Quest for Identity in Charlotte Bronte’s Novel Jane Eyre

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Quest for identity refers to man’s existential battle to find purpose and worth in his existence. It is an interior voyage, a quest for existence, a search for roots, and an effort to express oneself.

Quest for Identity in Jane Eyre

A thorough examination of Jane Eyre indicates that Jane’s quest for identity is fundamental to her nature. She not only deals with the strange experience of men but also describes the numerous strategies she employs to survive in a patriarchal society.

Victorian feminist authors developed novels and other forms of writing that questioned society’s conservative customs and norms. Using the concepts and ideas of enlightenment philosophers, they also constructed female protagonists to serve as role models for women of their day.

Their novels centred on women’s quest for identity, freedom, and individuality. They challenged the concept of idle women. Charlotte Bronte was motivated to create Jane Eyre by the difficulties and dilemmas of the women of her period to demonstrate that women may assert their own agency.

Through Jane’s figure, Bront explored women’s inherent capacities to face adversity and make intelligent and capable judgments. The topic of the work centres around the protagonist’s pursuit of identity in Victorian society.

Charlotte Bronte’s campaign for women

In Jane Eyre, Charlotte Bront campaigned for downtrodden women due to her progressive views. In Jane Eyre, Bront disproves the assumption that women cannot simultaneously be virtuous, modest, and self-reliant. Jane is an exceptional person who is both modest and moral. As a result, she is independent and well-equipped to handle any situation. In contrast to the ladies of her time, her independence from men ultimately leads to her joyful marriage to Mr. Rochester.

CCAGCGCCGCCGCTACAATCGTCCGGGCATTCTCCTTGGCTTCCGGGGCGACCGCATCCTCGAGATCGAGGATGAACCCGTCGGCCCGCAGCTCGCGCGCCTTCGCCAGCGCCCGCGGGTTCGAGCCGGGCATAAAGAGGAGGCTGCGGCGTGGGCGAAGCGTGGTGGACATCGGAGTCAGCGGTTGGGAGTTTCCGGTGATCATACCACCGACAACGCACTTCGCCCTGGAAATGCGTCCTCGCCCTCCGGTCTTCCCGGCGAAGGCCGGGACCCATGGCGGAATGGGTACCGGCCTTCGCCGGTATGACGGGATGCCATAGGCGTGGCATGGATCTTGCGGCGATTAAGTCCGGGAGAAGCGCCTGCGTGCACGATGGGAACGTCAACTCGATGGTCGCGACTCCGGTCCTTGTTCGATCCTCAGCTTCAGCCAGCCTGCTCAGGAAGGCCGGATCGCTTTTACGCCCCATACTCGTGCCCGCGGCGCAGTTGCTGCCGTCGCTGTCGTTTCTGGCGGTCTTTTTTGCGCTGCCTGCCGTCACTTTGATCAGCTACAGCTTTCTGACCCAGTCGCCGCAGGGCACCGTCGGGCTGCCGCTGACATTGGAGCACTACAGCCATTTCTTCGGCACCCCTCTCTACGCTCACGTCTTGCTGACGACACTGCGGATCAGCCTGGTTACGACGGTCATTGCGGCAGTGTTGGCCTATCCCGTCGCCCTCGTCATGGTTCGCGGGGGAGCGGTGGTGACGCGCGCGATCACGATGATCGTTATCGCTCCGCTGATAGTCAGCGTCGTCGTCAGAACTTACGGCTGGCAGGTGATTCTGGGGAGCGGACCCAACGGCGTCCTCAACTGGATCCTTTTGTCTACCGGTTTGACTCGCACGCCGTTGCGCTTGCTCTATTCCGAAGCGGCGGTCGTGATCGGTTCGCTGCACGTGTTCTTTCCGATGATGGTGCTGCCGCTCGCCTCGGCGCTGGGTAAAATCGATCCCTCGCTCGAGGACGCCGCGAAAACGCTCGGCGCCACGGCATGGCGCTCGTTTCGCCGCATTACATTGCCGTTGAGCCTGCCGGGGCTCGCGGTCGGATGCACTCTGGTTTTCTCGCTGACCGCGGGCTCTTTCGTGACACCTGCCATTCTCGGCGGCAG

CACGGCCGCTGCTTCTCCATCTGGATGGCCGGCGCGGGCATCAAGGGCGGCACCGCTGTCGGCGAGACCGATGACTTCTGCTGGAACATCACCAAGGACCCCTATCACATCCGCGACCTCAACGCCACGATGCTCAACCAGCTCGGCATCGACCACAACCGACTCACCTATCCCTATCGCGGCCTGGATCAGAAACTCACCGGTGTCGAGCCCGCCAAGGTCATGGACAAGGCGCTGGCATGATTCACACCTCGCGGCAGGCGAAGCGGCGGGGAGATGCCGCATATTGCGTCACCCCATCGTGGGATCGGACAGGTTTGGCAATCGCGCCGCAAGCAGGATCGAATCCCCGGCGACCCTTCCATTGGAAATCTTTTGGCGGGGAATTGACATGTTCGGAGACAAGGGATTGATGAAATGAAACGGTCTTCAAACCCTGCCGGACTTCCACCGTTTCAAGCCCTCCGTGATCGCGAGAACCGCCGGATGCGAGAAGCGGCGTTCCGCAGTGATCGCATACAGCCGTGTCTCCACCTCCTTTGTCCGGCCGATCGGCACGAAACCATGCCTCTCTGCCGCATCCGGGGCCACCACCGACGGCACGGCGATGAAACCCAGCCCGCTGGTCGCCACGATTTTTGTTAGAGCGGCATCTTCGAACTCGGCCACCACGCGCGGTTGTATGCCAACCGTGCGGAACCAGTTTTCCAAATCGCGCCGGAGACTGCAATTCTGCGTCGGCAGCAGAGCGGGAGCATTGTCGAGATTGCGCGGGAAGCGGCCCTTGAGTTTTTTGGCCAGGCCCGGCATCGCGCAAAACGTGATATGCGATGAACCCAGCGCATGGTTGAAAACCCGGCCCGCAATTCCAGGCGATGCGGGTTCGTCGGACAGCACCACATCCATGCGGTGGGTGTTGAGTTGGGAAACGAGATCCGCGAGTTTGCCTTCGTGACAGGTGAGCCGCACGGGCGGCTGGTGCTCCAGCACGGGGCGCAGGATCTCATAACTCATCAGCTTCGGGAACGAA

Read more : Can we all be feminists?

In Victorian patriarchal culture, Jane’s personality is the opposite of what a woman should be. When Charlotte Bront penned Jane Eyre, it was uncommon for a woman to pursue a writing profession. Consequently, she released her work under a pseudonym. Women were required to adhere to a stringent social and moral standards. Women with human emotions such as rage, passion, self-assertion, and assertiveness were not valued.

 This tale is about Jane’s quest to discover her true identity. This voyage is difficult for her due to the obstacles she encounters. In her struggle against injustice, Jane is dogged and fervent. She never loses sight of who she is despite everything. She never gives up or surrenders.

Because she is always self-aware, she prioritises her own well-being over societal norms. Jane has progressive, original opinions that she is not afraid to express.

Jane exhibits many of Charlotte Bront’s qualities. The origin of Jane’s acts and remarks can always be determined. Jane believes in an emotional connection-based form of marriage. Jane loathed sacrificing herself for the sake of money, particularly when marriage was a transient solution to financial security.